The Miocene is the future: Studying past climate change to better predict the future
1st International conference on Miocene climate change research
Stockholm, 3–5 June, 2019
Swedish Museum of Natural History
Bolin Centre for Climate Research, Stockholm University
During the Cenozoic, the past 66 million years of Earth’s history, the climate system has changed mode from ‘greenhouse’ to ‘icehouse’ mode, with permanent bi-polar glaciation. Superimposed on this long-term cooling are a series of transient warm periods, or climatic optima, where temperatures returned to significantly warmer conditions.
The Miocene, ~23-5 million years ago (Ma) was a significant time period of overall warm global climate, relative to today. Importantly, during this time the continents moved very close to their modern positions, and flora and fauna evolved into the species that exist today. The expansion of grasslands is commonly correlated to a general drying of continental interiors, while the global climate first warmed and then cooled.
The Miocene was a time of extremes, including transient significant periods of glaciation surrounding a return to strong greenhouse climate conditions in the mid Miocene (~17–14.5 Ma), a time interval called the mid Miocene climatic optimum —the MMCO— which has been identified as a particularly appropriate analogue for the future greenhouse climate we are racing towards, in the event that goals to reduce CO2 emissions are not met.
Greenhouse periods in the geological past, such as the Miocene, provide unique perspectives on the response of Earth systems to elevated CO2 concentrations in the atmosphere. During the Miocene, CO2 is reconstructed to have dropped from earlier Cenozoic values of ~500–800 ppm to ~ 450–500 ppm—i.e. in the near-modern range.
Yet, climate was anomalously warm and large climate swings correlated with small changes in CO2. This phenomenon has been difficult to reconcile with climate models and implies either missing positive feedbacks in the models (the same models used to simulate future climate), or a lack of knowledge of past climate forcings, which might mitigate the model-data discrepancy.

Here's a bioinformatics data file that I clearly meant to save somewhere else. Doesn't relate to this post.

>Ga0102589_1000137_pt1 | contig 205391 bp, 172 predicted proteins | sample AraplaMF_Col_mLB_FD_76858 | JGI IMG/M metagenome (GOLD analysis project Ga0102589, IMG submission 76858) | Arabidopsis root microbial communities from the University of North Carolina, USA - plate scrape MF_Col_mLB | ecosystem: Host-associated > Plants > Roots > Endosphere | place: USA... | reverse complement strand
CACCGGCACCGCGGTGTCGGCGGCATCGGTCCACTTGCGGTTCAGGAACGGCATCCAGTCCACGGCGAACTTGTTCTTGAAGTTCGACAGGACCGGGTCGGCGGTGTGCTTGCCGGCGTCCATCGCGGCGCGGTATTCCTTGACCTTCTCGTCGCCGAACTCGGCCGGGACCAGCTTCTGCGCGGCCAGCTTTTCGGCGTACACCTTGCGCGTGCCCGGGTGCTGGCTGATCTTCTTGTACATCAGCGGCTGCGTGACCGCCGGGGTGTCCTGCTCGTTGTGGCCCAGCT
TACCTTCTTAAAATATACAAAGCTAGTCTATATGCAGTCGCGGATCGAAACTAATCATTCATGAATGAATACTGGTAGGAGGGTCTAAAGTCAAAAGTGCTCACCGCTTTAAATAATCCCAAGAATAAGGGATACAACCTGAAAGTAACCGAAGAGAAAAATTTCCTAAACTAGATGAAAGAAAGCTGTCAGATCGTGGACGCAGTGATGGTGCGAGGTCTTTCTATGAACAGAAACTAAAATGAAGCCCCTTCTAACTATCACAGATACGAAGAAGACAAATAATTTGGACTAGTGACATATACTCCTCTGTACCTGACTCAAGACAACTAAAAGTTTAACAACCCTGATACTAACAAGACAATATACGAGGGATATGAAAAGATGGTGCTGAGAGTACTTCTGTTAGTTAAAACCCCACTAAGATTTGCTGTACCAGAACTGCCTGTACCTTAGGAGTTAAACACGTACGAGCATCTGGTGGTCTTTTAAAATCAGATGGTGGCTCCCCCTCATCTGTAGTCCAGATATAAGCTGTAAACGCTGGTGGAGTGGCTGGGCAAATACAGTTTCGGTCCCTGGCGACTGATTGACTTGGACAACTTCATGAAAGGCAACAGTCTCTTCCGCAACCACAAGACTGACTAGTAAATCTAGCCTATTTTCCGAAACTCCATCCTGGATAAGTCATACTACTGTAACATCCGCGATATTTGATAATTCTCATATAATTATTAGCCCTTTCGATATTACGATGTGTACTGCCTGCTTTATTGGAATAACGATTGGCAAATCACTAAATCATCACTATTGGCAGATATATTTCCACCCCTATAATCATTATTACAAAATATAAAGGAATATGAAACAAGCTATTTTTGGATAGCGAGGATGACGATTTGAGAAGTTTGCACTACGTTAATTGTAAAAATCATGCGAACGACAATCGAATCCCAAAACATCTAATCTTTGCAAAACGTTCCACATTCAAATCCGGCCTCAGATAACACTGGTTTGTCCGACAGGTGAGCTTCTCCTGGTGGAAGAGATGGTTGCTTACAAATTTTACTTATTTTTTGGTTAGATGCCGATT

The specific goals of the conference is to focus on the following initiatives:
A preliminary schedule is available here: MioMeet 2019 conference schedule
The bulk of the meeting will take place at the Geo Science Building (Geohuset), Stockholm University, 3–5 June 2019, 9 am – 5:30 pm (three full days), with scientific and social activities planned on the evenings of the first two days.
How to get here: Travelling from the city centre (T-centralen underground train station), take the red line nr. 14, going towards ’Mörby Centrum’. Exit at stop ’Universitetet’ and walk straight towards the green buildings slightly to the left.
If travelling from elsewhere, please see here for alternative routes and maps
Confirmed keynote speakers:
Dr. Margret Steinthorsdottir, NRM, Sweden
Dr. Agatha DeBoer, Stockholm University, Sweden
Dr. Helen Coxall, Stockholm University, Sweden
Prof. Matthew Huber, Purdue University, USA
More information to come
More information about the program, abstract submission, registration and fees will be added shortly.